The proper reaction to the military reductions and withdrawals announced this week by Soviet leader Mikhail Gorbachev is to be encouraged but not enthusiastic.

Encouragement is appropriate because Gorbachev is saying all the right words, including even an admission that communist countries had under-estimated the strength of capitalism.But there's still room for some skepticism because Soviet deeds count more than Soviet words, because those deeds will be hard for the West to measure, because the timetable for the cutbacks and withdrawals is still not clear, and because the Kremlin is motivated by necessity rather than altruism.

Moreover, keep in mind that the withdrawal of Soviet troops from Eastern Europe seems bound to put pressure on the United States to pull troops out of Europe even though a mutual withdrawal would leave Russian forces much closer to Europe than American forces would be.

Anyway, Gorbachev's remarks this week simply spell out in somewhat greater detail the promise he made last month at the United Nations. Among other specifics, this week he mentioned a 14.2 percent cut in the Soviet defense budget, a 19.5 percent cut in military hardware, and a 12 percent reduction in troop strength.

The trouble with those seemingly concrete figures is that they will be hard to verify. The size and composition of the Soviet military has long been a closely guarded secret. Russia still has not published even an estimate of its total defense spending, let alone a detailed defense budget of the kind available in the United States. In recent months, Soviet officials have admitted that publicly identified defense spending accounts for only a fraction of total spending. Western estimates of Soviet military strength vary widely.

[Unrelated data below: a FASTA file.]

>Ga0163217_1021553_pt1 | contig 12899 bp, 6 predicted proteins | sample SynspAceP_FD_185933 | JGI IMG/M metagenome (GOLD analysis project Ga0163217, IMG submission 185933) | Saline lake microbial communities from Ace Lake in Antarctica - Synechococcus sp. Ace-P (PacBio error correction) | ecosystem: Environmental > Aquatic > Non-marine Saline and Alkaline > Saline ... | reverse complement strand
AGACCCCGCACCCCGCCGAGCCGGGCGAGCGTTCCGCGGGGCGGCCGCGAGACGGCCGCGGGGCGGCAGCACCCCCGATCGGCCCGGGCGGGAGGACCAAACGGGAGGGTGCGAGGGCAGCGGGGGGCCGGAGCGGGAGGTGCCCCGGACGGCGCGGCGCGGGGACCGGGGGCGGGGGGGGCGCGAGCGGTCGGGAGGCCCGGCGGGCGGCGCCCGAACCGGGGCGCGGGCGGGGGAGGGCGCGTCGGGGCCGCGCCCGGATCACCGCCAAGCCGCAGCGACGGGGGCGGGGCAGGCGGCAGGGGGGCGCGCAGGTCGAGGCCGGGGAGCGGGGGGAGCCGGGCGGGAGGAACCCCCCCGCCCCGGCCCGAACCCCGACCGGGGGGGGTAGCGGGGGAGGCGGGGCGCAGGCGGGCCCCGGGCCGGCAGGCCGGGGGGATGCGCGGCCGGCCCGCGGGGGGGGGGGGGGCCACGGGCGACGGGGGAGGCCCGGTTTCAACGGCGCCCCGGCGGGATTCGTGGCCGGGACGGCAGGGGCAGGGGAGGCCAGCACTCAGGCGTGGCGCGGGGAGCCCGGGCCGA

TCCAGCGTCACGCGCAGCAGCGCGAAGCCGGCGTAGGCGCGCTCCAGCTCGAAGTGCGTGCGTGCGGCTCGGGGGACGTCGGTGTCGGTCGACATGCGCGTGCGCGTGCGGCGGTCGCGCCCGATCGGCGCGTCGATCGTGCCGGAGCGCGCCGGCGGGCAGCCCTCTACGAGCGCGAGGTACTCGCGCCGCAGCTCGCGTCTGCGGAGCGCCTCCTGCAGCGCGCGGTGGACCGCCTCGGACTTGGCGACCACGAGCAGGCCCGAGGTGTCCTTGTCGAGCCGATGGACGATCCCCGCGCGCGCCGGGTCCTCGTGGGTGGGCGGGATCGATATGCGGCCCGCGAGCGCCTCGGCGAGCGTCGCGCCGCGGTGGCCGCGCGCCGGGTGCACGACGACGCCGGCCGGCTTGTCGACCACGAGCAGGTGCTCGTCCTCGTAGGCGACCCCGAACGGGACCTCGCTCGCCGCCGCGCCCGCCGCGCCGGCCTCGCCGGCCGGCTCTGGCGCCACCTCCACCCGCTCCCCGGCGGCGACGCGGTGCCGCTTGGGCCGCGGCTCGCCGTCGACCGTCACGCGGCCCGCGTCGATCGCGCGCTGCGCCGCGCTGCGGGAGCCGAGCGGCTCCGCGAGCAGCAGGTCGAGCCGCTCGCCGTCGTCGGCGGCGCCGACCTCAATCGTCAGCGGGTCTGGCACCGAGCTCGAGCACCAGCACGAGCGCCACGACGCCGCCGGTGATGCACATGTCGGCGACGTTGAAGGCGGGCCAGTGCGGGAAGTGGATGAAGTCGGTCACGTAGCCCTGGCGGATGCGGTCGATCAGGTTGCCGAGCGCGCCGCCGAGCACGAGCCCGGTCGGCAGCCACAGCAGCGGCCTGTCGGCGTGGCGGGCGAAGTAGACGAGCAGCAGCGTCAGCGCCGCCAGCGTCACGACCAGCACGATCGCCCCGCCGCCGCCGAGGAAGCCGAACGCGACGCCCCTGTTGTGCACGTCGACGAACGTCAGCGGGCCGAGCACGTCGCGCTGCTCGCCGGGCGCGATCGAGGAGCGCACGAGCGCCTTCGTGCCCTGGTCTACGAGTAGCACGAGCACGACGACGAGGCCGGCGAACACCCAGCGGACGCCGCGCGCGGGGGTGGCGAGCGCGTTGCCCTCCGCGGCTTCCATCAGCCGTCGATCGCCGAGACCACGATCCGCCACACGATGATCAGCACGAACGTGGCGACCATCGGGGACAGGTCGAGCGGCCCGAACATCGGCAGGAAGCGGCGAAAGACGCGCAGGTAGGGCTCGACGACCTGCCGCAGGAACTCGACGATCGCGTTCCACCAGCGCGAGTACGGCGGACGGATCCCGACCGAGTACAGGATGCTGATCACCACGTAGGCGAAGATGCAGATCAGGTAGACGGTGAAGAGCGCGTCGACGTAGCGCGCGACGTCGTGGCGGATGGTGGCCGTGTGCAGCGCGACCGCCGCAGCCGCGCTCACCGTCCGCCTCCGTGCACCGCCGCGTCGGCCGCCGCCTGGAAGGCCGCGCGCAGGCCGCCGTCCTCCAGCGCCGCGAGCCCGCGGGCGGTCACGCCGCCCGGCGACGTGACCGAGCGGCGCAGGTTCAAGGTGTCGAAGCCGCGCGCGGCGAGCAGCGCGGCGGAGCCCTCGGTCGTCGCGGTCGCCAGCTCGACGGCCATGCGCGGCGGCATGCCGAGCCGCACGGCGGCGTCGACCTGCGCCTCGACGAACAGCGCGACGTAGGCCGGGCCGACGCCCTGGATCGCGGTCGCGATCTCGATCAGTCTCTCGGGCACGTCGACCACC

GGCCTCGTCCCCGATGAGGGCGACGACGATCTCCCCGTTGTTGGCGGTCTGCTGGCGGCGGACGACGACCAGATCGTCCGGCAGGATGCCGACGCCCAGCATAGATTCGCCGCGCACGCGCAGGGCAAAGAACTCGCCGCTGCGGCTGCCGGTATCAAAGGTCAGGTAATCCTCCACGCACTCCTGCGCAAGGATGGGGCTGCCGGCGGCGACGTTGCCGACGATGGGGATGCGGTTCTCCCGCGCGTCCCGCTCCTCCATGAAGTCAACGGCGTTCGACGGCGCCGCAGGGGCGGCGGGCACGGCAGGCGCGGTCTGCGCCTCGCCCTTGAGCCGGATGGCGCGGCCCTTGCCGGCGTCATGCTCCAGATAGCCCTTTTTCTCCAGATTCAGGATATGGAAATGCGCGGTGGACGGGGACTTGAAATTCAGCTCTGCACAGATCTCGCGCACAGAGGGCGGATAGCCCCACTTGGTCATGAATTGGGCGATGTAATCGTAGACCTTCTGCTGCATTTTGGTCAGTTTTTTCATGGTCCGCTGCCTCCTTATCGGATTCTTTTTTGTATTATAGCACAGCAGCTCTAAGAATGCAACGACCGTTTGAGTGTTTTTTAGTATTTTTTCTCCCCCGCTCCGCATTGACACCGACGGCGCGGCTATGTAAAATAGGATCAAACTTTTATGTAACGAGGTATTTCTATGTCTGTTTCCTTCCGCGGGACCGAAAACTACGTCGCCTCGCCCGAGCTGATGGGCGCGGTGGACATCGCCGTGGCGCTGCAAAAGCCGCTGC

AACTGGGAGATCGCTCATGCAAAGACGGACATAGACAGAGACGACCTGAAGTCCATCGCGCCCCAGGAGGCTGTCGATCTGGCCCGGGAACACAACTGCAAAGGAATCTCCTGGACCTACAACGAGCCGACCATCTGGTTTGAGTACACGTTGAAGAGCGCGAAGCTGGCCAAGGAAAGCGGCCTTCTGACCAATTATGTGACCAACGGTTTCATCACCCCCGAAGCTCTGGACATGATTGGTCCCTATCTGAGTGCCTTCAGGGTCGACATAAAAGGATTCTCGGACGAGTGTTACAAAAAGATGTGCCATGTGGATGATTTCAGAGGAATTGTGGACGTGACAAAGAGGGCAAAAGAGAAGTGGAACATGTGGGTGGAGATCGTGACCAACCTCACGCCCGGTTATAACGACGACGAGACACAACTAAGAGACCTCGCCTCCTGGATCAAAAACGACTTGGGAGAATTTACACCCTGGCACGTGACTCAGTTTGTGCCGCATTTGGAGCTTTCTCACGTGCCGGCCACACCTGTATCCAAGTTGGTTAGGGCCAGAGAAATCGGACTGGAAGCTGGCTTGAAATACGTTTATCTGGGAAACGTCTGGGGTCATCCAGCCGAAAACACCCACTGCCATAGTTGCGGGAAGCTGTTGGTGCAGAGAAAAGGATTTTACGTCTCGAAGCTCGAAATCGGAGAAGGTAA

What's not a secret, however, is that the military cutbacks are being promised not because the Soviets have seen the error of their ways but because their economy has turned so sour. The worst harvest in three years has brought on nagging food shortages. Other consumer products are chronically in short supply.

But as long as the Soviet Union really shifts from an aggressive to a defensive posture, the reasons for the change and its extent are not as important as the new direction the Kremlin seems to be taking. The challenge for the Free World is to make sure the Russians keep up the momentum.